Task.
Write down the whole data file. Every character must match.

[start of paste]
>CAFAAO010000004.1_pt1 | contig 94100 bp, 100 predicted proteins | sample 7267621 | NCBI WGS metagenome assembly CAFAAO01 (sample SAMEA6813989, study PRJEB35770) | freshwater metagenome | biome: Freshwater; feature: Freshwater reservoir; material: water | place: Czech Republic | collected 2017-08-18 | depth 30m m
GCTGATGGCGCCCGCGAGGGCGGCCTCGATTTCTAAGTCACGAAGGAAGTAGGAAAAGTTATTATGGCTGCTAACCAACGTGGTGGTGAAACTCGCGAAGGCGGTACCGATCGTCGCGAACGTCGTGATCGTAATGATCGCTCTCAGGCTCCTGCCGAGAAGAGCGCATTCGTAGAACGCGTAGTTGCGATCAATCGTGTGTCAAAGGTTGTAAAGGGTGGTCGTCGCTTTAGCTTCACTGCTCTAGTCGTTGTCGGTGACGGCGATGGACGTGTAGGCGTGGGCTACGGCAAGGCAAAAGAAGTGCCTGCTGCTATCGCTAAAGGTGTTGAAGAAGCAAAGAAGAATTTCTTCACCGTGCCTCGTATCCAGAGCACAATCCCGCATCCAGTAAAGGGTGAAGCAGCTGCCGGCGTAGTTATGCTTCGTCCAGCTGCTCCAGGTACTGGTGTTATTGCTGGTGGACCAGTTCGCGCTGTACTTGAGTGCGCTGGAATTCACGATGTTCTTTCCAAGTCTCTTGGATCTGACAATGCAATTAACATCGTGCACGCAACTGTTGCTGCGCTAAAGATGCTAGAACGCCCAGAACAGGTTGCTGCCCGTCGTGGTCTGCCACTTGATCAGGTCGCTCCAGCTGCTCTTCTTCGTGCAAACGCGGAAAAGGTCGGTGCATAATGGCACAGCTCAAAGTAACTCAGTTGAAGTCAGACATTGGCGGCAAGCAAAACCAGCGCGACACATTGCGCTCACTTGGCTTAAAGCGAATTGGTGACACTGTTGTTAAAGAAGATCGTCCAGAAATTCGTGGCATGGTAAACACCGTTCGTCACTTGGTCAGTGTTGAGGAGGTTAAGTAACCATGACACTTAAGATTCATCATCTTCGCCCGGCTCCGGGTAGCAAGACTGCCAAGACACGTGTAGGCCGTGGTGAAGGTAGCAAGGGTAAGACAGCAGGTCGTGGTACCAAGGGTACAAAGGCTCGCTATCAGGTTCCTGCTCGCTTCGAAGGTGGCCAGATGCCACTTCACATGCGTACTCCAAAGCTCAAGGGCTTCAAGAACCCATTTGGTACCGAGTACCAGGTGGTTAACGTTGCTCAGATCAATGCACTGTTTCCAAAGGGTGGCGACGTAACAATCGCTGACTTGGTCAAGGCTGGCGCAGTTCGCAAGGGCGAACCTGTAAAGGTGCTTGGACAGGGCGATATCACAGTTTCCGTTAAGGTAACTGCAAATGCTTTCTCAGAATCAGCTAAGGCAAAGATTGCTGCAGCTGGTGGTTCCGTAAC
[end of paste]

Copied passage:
>CAFAAO010000004.1_pt1 | contig 94100 bp, 100 predicted proteins | sample 7267621 | NCBI WGS metagenome assembly CAFAAO01 (sample SAMEA6813989, study PRJEB35770) | freshwater metagenome | biome: Freshwater; feature: Freshwater reservoir; material: water | place: Czech Republic | collected 2017-08-18 | depth 30m m
GCTGATGGCGCCCGCGAGGGCGGCCTCGATTTCTAAGTCACGAAGGAAGTAGGAAAAGTTATTATGGCTGCTAACCAACGTGGTGGTGAAACTCGCGAAGGCGGTACCGATCGTCGCGAACGTCGTGATCGTAATGATCGCTCTCAGGCTCCTGCCGAGAAGAGCGCATTCGTAGAACGCGTAGTTGCGATCAATCGTGTGTCAAAGGTTGTAAAGGGTGGTCGTCGCTTTAGCTTCACTGCTCTAGTCGTTGTCGGTGACGGCGATGGACGTGTAGGCGTGGGCTACGGCAAGGCAAAAGAAGTGCCTGCTGCTATCGCTAAAGGTGTTGAAGAAGCAAAGAAGAATTTCTTCACCGTGCCTCGTATCCAGAGCACAATCCCGCATCCAGTAAAGGGTGAAGCAGCTGCCGGCGTAGTTATGCTTCGTCCAGCTGCTCCAGGTACTGGTGTTATTGCTGGTGGACCAGTTCGCGCTGTACTTGAGTGCGCTGGAATTCACGATGTTCTTTCCAAGTCTCTTGGATCTGACAATGCAATTAACATCGTGCACGCAACTGTTGCTGCGCTAAAGATGCTAGAACGCCCAGAACAGGTTGCTGCCCGTCGTGGTCTGCCACTTGATCAGGTCGCTCCAGCTGCTCTTCTTCGTGCAAACGCGGAAAAGGTCGGTGCATAATGGCACAGCTCAAAGTAACTCAGTTGAAGTCAGACATTGGCGGCAAGCAAAACCAGCGCGACACATTGCGCTCACTTGGCTTAAAGCGAATTGGTGACACTGTTGTTAAAGAAGATCGTCCAGAAATTCGTGGCATGGTAAACACCGTTCGTCACTTGGTCAGTGTTGAGGAGGTTAAGTAACCATGACACTTAAGATTCATCATCTTCGCCCGGCTCCGGGTAGCAAGACTGCCAAGACACGTGTAGGCCGTGGTGAAGGTAGCAAGGGTAAGACAGCAGGTCGTGGTACCAAGGGTACAAAGGCTCGCTATCAGGTTCCTGCTCGCTTCGAAGGTGGCCAGATGCCACTTCACATGCGTACTCCAAAGCTCAAGGGCTTCAAGAACCCATTTGGTACCGAGTACCAGGTGGTTAACGTTGCTCAGATCAATGCACTGTTTCCAAAGGGTGGCGACGTAACAATCGCTGACTTGGTCAAGGCTGGCGCAGTTCGCAAGGGCGAACCTGTAAAGGTGCTTGGACAGGGCGATATCACAGTTTCCGTTAAGGTAACTGCAAATGCTTTCTCAGAATCAGCTAAGGCAAAGATTGCTGCAGCTGGTGGTTCCGTAAC